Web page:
Live updates from the LHSAA annual convention _lowres


The Louisiana High School Athletic Association takes its act on the road this week.

Six area meetings over a three-day period are designed to prepare principals from across the state for the annual convention Jan. 28-30 at the Crowne Plaza in Baton Rouge.

What these area meetings might mean or may lead to as the LHSAA grapples once again with its public schools vs. private schools issues are key points for an open debate.

“In all the years that I’ve been in this association, I don’t think I’ve ever seen this much uncertainty going into a January meeting,” John Curtis Athletic Director/football coach J.T. Curtis said. “Things are just all over the place. Are we going to be in classes or divisions? Will we play in districts together? Will it be more than football with separate championships? You just don’t know, and I don’t think we’ll have an idea what to expect until maybe after the area meetings.”

The area meetings begin at 8:30 a.m. Tuesday with a Shreveport area meeting at Bossier City’s Airline High. The Baton Rouge meeting is set for 8:30 a.m. Thursday at the LHSAA office.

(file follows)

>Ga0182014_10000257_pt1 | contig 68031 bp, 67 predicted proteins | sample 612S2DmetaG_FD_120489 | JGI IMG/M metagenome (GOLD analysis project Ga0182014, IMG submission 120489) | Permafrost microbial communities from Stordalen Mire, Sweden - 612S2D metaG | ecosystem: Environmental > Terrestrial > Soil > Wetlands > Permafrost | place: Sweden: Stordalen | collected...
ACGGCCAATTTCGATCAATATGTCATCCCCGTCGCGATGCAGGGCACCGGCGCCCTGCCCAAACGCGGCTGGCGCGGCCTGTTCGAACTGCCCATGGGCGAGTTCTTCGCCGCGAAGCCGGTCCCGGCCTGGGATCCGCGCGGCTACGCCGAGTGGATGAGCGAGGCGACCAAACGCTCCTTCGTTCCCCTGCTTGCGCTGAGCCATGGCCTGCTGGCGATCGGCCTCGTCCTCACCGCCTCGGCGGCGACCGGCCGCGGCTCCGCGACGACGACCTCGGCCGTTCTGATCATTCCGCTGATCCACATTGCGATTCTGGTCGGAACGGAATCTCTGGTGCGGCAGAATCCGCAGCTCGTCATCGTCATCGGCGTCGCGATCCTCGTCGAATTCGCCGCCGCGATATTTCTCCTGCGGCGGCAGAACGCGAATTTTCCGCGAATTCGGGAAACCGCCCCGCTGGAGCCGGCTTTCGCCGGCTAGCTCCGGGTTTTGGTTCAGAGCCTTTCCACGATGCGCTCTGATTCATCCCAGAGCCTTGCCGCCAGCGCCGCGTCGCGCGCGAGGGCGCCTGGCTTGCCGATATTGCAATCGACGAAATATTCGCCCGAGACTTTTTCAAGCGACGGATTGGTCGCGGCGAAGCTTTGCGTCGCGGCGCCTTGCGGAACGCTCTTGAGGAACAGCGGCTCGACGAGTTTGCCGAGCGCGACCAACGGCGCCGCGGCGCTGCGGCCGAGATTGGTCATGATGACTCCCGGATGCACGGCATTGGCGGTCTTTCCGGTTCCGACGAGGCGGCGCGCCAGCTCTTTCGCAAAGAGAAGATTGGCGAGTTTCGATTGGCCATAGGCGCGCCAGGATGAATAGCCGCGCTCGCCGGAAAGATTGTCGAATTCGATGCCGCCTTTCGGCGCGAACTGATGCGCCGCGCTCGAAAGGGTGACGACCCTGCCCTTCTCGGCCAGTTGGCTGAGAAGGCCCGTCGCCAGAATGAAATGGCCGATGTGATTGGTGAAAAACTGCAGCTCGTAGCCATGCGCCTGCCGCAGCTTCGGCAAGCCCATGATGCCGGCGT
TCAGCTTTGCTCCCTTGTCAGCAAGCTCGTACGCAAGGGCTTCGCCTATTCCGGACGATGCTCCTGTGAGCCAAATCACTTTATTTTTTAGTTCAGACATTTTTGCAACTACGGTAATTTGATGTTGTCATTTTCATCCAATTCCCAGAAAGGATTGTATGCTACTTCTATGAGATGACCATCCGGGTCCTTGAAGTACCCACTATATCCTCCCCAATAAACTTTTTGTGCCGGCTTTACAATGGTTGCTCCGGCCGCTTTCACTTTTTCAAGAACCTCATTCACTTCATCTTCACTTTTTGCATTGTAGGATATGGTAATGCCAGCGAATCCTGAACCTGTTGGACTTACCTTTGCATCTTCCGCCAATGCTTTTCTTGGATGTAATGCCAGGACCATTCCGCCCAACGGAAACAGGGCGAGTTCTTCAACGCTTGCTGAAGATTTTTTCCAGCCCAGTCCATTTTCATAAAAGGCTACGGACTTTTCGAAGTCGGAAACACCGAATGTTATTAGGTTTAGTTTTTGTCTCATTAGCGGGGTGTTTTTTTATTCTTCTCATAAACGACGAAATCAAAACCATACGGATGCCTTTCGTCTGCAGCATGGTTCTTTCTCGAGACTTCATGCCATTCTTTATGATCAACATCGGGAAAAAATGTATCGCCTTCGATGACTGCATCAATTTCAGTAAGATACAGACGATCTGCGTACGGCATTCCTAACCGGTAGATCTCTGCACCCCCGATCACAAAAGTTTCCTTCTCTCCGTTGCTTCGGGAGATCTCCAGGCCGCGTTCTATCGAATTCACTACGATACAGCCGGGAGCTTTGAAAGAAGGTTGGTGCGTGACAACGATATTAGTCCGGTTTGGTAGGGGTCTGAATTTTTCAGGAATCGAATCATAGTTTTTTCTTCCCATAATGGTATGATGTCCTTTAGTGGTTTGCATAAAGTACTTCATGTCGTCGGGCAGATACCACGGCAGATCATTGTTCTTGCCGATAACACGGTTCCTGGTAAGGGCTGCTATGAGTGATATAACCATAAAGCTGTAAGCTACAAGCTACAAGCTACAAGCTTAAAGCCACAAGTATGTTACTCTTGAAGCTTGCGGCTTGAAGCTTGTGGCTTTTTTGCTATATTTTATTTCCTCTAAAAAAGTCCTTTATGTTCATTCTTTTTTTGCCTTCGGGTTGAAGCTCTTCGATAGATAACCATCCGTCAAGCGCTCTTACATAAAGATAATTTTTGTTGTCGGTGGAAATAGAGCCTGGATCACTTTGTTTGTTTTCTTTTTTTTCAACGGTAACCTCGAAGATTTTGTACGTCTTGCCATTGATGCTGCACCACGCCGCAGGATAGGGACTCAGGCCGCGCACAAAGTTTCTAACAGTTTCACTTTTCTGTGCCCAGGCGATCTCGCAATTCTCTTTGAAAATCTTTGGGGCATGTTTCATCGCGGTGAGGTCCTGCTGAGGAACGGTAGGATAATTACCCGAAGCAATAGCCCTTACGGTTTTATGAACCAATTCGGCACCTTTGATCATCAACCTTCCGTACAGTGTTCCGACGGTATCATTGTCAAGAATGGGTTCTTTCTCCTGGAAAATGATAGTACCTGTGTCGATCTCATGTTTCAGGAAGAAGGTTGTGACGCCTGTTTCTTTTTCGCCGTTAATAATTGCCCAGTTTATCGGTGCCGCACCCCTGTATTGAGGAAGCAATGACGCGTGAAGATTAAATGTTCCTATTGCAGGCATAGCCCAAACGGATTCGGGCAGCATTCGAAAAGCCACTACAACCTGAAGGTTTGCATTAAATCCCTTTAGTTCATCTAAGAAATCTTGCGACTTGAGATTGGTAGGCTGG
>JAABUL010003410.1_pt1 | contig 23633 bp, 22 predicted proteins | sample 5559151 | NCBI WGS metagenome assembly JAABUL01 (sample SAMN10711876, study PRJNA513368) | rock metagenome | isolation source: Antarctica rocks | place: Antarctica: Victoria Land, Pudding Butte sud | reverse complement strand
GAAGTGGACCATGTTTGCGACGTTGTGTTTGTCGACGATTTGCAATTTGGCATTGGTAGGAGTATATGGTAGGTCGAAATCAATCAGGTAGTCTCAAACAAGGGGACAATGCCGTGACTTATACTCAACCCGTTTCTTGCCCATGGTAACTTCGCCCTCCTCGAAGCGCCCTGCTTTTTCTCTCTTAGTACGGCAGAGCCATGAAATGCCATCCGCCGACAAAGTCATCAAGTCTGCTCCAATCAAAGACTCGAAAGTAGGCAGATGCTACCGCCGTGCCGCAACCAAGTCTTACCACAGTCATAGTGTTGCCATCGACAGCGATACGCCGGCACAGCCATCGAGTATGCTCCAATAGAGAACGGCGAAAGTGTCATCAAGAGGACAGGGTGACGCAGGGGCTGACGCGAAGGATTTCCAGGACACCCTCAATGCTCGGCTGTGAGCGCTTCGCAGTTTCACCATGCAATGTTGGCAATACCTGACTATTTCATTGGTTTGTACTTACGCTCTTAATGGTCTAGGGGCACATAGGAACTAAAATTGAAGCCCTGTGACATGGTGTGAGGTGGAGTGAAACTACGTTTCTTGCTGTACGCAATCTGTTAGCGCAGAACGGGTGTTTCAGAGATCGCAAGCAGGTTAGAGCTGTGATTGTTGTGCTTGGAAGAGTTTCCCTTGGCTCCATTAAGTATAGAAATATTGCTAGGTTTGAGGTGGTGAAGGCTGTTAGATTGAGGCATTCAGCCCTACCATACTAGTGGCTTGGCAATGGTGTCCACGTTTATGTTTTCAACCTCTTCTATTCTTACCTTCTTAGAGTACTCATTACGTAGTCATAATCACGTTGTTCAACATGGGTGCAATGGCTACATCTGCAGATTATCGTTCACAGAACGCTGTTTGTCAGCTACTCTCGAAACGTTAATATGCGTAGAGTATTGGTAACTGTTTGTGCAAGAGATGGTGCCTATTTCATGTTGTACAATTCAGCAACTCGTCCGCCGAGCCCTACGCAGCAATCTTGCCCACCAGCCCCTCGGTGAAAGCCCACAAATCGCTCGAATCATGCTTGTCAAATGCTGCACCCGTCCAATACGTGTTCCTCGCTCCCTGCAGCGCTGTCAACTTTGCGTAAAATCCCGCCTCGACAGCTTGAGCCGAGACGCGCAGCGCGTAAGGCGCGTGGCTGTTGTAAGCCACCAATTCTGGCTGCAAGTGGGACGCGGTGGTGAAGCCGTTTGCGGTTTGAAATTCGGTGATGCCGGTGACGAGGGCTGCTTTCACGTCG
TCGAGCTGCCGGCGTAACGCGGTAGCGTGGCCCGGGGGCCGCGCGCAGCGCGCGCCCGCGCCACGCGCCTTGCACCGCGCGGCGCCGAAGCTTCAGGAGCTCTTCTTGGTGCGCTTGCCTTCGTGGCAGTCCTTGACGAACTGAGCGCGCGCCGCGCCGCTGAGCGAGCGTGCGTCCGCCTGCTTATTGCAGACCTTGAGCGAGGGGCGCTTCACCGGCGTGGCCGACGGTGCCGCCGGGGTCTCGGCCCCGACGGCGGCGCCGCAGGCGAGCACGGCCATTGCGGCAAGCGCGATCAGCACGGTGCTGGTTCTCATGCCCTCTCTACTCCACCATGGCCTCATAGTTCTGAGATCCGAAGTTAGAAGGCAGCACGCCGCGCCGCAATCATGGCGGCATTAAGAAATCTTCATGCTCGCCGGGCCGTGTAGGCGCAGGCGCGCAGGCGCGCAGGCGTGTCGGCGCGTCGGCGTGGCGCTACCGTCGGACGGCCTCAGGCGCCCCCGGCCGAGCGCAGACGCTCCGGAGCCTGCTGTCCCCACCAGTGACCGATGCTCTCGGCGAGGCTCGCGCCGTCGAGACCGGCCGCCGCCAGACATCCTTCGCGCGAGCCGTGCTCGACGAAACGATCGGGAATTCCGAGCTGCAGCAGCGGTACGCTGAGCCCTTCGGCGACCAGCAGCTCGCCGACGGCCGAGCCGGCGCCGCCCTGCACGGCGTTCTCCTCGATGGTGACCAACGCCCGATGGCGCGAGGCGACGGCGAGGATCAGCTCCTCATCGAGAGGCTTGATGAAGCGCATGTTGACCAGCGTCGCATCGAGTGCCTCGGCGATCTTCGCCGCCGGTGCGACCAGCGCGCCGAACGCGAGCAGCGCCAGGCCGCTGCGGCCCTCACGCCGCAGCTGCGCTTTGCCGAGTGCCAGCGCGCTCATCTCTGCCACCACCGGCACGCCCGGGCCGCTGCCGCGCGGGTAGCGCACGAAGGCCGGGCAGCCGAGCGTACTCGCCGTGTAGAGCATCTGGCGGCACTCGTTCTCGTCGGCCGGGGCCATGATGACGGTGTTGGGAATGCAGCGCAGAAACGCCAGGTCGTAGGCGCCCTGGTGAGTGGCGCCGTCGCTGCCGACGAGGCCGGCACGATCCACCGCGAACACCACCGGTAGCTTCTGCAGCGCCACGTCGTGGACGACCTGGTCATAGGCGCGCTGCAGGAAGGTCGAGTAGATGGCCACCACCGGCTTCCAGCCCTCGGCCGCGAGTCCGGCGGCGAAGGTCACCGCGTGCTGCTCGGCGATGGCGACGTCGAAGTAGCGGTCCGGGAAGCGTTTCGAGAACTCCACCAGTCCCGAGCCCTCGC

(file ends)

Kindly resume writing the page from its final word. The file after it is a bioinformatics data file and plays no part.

Area meetings typically involve a review of the items up for a vote on the convention agenda. The chance for member principals to meet incoming Executive Director Eddie Bonine is just as crucial.

Bonine, currently the Executive Director of the Nevada Interscholastic Activities Association, won’t officially start until early March. He’ll be representing the LHSAA along with interim executive director Jimmy Anderson and President Vic Bonnaffee of Central Catholic.

“I think it is important that every principal attend an area meeting because of what’s at stake,” Bonnaffee said. “The LHSAA is a group of 390 principals who will have a short period of time to evaluate the key issues and make some major decisions. I think a lot of principals are anxious to meet Mr. Bonine and listen to the things he has to say. We’re also going to set aside a significant amount of time for the principals to ask questions.”

It has been over a month since the LHSAA introduced Bonine as its new executive director. Though he is still under contract with the NIAA, Bonine will attend the area meetings and convention. Anderson, the former LaGrange principal and LHSAA president, will preside over the convention.

“Regardless of what happens, I’ll leave that first meeting in Shreveport understanding more than I did before,” Bonine said. “I’ll learn more at every meeting. What I want to communicate to the schools is that I’m here to listen and to help. I want them to know I’ve sat exactly where they’ve been. I’ve been a teacher, a coach, an athletic director and an administrator.”

Bonine talks openly about waiting to get to know the major “players” in the LHSAA issues. Curtis and John Curtis is one, while Shreveport’s Evangel Christian is another.